The most important person on our campus is the young woman from a small southeast Georgia town who will enter here as a freshman in August. She will be nervous but excited. She might not know what she wants to study, but will find her interest sparked in a biology course, or a sociology class, or in a philosophy class. A certain professor will ask a certain question, present a certain problem, discuss a certain topic that this student has never heard of or thought of before. And then her education begins.
The most important person on our campus is the young man from Atlanta who could have gone to UGA but chose us because he was impressed by our personal regard for him as a student and as a person. He already knows he wants to study business, but he, too, will be surprised at how his intellectual field is enlarged by what he hears in an American history class, or in a geology lab, or at a construction site.
These young kids are more important than we are. That’s what we’ve told the world through our choice to help educate them, prepare them for the challenges of citizenship that lie ahead. We are here because we’ve chosen to serve them.
My friend Tim used to teach a course in church leadership, designed for people interested in various kinds of ministry, including pastoral ministry. At the end of the course, each graduate received a gift. Not a diploma. Not an engraved plaque. Not a gift certificate.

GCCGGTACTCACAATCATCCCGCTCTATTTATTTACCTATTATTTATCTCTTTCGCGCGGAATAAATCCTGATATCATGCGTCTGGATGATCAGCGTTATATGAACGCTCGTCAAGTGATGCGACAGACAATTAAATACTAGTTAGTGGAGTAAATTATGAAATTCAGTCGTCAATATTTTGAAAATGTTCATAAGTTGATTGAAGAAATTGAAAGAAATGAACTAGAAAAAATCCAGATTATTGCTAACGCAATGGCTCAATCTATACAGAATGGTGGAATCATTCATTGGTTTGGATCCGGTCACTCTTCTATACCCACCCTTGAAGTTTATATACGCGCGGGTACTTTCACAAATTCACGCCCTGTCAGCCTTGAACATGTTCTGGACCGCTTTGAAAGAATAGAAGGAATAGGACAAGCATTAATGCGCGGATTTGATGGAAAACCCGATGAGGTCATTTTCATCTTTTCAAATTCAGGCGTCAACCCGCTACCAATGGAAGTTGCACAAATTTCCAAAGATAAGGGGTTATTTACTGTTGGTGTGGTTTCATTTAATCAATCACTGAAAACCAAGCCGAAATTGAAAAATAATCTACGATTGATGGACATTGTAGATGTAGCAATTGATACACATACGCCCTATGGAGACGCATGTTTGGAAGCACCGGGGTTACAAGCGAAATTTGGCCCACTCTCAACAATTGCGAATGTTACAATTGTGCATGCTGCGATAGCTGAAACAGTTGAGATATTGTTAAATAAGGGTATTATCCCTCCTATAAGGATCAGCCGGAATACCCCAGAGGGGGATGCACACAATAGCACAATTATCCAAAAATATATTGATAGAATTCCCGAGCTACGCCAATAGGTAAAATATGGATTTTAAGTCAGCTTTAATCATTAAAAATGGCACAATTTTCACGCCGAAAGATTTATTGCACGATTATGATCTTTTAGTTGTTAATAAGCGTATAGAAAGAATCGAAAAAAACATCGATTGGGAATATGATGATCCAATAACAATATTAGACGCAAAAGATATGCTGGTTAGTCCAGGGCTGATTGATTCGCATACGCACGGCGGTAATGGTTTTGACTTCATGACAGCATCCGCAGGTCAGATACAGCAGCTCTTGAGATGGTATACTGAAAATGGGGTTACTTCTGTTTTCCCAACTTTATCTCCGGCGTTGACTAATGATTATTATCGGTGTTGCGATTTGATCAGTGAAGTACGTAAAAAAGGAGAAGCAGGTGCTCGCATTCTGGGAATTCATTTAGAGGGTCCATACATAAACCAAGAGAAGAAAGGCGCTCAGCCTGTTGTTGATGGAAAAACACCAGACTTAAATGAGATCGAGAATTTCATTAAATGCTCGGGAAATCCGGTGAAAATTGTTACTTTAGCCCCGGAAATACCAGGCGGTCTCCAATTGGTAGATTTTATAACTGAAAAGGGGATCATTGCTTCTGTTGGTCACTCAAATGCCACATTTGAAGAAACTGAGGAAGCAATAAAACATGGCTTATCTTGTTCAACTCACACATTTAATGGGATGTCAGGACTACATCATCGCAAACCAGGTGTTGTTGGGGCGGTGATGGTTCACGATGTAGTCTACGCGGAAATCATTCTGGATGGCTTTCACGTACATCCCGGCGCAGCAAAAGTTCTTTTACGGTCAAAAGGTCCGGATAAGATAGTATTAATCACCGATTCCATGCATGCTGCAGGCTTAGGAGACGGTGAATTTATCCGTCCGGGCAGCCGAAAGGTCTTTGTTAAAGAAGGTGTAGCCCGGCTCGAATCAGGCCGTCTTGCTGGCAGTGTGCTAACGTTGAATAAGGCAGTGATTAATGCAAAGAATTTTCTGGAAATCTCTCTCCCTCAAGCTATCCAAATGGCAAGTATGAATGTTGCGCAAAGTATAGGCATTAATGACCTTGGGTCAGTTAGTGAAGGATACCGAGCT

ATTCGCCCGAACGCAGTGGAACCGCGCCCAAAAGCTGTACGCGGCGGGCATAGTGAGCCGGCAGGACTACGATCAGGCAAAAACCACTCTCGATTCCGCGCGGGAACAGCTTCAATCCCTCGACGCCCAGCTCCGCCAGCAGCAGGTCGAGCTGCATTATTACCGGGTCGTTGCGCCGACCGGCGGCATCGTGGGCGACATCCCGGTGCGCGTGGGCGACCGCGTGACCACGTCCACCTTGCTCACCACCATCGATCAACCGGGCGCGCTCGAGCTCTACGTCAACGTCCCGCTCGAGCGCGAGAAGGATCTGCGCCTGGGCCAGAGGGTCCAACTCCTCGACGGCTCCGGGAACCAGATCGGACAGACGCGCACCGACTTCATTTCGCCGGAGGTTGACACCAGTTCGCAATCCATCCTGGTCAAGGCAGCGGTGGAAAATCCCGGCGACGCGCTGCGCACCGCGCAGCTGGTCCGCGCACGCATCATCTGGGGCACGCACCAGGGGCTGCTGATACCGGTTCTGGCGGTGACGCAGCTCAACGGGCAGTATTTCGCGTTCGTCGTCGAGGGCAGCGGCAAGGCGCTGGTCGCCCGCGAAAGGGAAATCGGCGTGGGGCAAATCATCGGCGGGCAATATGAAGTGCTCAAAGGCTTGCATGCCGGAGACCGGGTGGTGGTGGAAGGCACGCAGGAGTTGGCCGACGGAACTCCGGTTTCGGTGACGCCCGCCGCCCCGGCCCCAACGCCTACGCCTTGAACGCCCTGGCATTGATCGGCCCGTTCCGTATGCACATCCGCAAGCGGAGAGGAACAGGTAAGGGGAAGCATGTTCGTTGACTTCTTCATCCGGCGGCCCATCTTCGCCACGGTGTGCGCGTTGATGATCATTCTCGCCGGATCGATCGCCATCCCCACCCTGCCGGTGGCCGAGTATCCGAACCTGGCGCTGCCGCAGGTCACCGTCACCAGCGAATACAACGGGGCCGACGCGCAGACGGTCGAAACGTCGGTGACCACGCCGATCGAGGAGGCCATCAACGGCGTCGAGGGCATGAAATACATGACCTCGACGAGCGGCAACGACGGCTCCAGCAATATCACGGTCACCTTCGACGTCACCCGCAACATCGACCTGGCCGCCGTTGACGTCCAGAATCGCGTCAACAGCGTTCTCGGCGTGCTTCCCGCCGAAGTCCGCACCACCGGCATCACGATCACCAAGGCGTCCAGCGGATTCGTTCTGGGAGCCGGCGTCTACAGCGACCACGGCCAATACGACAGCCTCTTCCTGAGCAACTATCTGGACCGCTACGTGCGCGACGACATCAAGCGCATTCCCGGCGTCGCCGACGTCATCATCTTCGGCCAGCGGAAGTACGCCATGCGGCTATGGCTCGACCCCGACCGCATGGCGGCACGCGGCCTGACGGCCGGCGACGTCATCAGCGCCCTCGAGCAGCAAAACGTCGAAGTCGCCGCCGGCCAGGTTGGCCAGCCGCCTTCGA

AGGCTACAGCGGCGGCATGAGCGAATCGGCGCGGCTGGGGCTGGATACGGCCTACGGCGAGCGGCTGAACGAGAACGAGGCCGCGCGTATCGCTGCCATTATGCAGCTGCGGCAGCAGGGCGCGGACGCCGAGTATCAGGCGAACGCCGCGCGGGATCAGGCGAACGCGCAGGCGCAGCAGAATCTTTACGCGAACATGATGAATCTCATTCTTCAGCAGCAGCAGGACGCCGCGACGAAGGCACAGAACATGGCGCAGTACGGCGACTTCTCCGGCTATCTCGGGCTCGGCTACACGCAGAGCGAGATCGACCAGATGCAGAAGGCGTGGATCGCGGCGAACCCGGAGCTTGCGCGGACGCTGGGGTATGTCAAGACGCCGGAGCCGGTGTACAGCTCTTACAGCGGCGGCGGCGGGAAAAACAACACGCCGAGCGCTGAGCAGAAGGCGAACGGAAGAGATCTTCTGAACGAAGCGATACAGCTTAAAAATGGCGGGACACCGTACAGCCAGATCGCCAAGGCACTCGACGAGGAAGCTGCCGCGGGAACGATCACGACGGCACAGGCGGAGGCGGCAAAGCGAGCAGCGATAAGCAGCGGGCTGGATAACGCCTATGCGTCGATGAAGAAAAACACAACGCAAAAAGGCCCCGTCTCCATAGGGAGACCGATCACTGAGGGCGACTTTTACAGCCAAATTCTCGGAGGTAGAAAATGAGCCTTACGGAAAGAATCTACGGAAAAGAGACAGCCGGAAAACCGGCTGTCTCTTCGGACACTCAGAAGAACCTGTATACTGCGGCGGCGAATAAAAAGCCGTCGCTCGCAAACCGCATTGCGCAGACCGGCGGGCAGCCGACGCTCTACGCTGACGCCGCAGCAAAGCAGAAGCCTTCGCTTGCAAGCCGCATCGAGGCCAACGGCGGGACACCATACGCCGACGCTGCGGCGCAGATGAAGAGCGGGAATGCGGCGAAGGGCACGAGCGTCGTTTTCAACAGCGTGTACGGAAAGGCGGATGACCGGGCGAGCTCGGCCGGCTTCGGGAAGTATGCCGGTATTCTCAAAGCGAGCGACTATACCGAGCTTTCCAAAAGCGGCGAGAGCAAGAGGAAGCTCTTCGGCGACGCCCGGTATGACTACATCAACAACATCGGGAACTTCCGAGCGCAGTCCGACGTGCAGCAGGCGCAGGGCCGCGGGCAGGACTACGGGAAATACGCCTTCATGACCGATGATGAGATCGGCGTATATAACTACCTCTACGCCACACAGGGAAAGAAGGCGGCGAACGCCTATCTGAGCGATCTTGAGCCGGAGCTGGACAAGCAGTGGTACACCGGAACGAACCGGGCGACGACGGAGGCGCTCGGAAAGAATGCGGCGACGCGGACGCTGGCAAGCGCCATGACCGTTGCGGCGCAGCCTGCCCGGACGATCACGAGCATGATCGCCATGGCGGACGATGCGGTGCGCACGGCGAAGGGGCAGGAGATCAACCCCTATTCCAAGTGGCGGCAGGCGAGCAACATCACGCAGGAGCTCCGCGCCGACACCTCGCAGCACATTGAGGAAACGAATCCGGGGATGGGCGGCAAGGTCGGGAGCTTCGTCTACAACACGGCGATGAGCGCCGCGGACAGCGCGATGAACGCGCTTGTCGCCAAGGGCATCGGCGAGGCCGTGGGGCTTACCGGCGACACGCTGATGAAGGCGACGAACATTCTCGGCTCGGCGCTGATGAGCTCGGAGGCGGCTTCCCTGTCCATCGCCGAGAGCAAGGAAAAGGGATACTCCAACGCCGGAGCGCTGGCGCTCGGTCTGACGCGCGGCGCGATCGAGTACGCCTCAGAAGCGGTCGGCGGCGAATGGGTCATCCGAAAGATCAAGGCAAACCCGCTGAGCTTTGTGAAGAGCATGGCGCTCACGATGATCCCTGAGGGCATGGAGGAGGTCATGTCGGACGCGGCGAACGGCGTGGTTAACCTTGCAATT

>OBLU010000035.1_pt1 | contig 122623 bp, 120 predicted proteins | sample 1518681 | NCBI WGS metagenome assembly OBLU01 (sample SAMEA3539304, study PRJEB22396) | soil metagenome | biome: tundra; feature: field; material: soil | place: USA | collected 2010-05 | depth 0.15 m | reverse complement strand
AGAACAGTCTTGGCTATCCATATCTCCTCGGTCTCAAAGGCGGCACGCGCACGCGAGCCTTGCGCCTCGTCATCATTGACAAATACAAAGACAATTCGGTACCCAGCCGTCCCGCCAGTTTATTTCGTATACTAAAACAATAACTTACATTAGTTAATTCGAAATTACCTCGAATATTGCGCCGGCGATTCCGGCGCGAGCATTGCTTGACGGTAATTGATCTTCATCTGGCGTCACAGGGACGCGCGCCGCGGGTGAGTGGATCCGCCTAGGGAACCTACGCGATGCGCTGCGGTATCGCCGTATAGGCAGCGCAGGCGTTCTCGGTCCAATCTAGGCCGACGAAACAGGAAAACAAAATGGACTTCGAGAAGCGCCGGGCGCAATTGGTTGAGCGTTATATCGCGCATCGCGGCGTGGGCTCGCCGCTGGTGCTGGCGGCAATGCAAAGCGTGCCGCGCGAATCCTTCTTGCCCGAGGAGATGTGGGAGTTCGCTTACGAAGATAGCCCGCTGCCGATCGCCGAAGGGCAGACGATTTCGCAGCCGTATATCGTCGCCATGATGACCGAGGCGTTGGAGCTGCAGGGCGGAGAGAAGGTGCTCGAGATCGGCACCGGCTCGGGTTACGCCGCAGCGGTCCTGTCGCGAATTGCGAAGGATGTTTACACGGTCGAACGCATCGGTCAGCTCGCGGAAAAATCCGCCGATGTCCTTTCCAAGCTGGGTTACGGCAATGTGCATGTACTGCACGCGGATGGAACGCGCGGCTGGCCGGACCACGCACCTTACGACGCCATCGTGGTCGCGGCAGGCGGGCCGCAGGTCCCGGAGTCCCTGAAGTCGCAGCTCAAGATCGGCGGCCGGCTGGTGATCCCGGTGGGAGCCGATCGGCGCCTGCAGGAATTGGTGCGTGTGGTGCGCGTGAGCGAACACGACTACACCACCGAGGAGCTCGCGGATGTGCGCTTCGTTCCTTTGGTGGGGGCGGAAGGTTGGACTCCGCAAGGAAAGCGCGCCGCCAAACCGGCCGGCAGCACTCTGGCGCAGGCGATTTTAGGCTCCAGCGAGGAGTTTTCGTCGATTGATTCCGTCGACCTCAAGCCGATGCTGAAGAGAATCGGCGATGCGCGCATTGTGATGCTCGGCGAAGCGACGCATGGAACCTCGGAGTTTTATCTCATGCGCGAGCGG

A toilet brush.
A reminder that true leadership is servant leadership. The higher the level of leadership, the greater the responsibility. The greater the call to service.
We Are Still the Eagle Nation
I wrote these words, I stand by them, and I want Georgia Southern’s leaders to live up to them: “We hold of highest worth the equality of all people and their freedom to think, believe, and express themselves.”
Here there can be no second-class citizens, and that includes faculty. They are not second-class to department chairs, deans, vice-presidents, or to the president. We must hold of highest worth everyone’s freedom to express her- or himself. I’m standing on that belief now, as I complete this letter.
“We value honesty and honor in the workplace, on the field of sport, and in our communities.”
It’s time we were all honest with one another.
“We are proud of our great university and are grateful for all it has given us.”
May that always be true.
I welcome your responses. I welcome new opportunities for us to reason together for the sake of our students. For the sake of our university. For all our sakes.
Chair, Department of Literature and Philosophy
–From Maureen Downey, for the AJC Get Schooled blog